When bending solid wood around a form, how do you calculate for springback?
Recently, a customer wanted me to make an architectural home theater. The top of the unit would be one big arch. The plan was to sunburst the arch and take a solid wood molding to meet the same arch of the top.
I was going to do it by laminating pieces together, but I don't know much about calculating springback. Do you also need to account for springback when making the jig, by overextending the radius so it goes past the points?
(Solid Wood Machining Forum)
A number of plies of similar wood (n) are glued and clamped to a curved form, which is shaped to give the lamination a deflection of "x." When the clamps are removed, the lamination springs away from the form by an amount "y."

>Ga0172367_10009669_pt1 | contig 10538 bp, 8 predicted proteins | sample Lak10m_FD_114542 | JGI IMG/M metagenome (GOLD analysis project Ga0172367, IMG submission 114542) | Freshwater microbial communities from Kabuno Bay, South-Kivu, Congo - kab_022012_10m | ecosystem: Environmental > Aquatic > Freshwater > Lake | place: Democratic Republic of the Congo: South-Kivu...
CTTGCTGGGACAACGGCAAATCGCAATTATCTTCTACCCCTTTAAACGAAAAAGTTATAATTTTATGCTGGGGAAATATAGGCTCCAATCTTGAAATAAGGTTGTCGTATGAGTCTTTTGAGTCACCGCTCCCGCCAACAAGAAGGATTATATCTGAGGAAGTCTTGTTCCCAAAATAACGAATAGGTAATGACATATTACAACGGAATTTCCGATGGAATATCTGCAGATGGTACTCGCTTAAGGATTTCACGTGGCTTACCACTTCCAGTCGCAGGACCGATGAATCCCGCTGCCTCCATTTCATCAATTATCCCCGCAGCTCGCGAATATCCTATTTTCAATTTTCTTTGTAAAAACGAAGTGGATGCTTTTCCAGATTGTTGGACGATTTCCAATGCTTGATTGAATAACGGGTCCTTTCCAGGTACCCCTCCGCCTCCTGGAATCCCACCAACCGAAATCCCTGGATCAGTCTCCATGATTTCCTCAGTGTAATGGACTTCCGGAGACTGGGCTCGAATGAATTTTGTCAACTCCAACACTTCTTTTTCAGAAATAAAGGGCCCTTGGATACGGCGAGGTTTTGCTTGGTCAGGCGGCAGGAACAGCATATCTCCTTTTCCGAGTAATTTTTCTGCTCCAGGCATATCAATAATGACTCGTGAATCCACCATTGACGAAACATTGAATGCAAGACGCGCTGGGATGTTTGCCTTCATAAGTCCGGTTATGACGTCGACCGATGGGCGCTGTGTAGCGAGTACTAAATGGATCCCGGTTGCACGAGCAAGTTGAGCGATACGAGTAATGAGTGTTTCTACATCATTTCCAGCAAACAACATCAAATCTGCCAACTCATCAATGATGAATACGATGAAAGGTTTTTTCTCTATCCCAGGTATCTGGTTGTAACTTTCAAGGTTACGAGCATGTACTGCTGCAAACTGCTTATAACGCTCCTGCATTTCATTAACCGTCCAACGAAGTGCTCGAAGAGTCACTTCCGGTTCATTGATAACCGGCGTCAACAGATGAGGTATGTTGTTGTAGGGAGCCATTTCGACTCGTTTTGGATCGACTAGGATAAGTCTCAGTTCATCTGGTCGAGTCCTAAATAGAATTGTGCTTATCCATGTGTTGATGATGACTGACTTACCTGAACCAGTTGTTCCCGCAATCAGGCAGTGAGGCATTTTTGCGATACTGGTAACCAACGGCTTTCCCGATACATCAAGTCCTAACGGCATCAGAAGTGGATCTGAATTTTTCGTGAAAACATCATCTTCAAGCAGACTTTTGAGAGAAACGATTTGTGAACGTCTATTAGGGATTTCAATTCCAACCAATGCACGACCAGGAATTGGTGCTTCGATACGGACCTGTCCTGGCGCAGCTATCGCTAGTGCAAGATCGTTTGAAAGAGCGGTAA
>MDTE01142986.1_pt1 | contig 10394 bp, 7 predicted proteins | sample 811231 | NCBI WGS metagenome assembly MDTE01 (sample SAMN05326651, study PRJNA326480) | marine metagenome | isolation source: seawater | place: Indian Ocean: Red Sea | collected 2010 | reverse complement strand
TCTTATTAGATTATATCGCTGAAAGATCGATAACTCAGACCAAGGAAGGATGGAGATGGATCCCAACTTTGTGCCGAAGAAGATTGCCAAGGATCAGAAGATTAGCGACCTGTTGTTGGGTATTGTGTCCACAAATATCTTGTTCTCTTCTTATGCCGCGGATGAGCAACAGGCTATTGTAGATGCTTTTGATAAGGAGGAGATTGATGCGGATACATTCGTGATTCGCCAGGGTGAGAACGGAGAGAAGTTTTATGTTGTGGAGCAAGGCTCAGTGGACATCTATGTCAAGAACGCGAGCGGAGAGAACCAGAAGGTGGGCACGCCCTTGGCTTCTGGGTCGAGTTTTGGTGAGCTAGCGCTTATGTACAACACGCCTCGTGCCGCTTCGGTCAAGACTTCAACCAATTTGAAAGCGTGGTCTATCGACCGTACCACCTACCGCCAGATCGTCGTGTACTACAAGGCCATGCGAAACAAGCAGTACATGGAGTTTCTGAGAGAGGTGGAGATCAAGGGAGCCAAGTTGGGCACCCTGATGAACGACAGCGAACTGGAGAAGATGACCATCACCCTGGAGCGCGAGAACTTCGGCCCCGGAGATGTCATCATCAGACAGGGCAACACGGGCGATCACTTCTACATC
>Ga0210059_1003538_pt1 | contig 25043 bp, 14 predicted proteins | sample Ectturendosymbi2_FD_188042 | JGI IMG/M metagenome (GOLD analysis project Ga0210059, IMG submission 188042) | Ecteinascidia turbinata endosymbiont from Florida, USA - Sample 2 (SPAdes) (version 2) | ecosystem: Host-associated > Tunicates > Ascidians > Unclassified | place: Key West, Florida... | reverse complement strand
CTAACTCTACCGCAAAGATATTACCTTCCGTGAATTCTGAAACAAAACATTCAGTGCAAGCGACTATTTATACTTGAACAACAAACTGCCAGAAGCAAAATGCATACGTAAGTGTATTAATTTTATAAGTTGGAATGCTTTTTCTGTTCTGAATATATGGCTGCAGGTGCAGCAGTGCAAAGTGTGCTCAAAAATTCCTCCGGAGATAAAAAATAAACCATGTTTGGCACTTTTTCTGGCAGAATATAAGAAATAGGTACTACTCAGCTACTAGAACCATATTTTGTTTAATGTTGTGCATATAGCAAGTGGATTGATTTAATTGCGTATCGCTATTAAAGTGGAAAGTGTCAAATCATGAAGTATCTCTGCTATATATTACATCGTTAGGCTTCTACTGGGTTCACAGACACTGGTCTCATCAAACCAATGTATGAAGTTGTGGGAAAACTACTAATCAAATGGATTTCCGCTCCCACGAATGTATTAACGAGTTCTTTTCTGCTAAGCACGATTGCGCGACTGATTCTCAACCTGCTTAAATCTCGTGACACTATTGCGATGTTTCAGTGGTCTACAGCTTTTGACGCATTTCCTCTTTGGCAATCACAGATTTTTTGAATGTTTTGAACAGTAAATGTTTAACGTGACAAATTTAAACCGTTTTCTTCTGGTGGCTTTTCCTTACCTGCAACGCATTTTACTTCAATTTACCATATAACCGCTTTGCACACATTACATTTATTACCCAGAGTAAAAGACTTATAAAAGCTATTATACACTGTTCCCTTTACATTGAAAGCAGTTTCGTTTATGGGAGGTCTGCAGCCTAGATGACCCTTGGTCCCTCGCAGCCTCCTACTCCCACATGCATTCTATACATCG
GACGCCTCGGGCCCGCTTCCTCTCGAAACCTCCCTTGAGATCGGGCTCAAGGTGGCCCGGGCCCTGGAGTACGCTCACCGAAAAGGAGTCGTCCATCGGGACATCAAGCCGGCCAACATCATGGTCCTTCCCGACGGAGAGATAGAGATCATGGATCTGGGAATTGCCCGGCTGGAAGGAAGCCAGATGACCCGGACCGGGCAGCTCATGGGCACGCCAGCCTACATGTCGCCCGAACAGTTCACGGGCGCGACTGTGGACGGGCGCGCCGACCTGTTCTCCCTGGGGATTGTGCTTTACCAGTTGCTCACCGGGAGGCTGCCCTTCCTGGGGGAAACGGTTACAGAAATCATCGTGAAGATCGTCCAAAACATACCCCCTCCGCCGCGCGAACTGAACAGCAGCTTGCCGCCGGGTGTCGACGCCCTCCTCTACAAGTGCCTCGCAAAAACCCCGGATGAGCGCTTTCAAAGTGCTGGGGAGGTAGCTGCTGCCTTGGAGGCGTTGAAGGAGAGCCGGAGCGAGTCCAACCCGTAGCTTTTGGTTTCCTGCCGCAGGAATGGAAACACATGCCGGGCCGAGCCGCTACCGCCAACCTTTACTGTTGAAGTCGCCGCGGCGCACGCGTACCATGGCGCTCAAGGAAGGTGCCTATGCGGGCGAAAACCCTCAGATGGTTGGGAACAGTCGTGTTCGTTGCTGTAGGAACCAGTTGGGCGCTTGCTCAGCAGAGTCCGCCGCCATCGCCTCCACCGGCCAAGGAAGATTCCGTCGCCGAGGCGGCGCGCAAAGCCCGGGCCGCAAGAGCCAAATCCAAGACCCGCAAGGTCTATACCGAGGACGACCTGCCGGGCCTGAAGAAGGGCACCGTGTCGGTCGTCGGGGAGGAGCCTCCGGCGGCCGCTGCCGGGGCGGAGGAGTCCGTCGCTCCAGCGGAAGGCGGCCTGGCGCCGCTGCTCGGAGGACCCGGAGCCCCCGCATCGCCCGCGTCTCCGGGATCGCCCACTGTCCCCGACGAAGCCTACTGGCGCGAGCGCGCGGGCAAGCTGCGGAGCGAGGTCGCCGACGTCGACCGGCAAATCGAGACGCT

Springback can be predicted with the formula y = x/n2. The ratio of springback to the original deflection depends only on the number of laminations. The ratio does not depend on the properties or thickness of the wood or the geometry of the curved form. Thus, for two plies, the springback is one quarter of the initial deflection, or one ninth for three plies and one sixteenth for four plies.
Also, Woodcraft and Taunton both sell good books on the subject.
By "n" you mean "number of laminations."
By "y" you mean "amount of springback."
However, what do you mean by the form shape "will give the lamination a deflection of "x"? I would think the springback is the deflected amount.
Sorry, but could you explain this a bit more?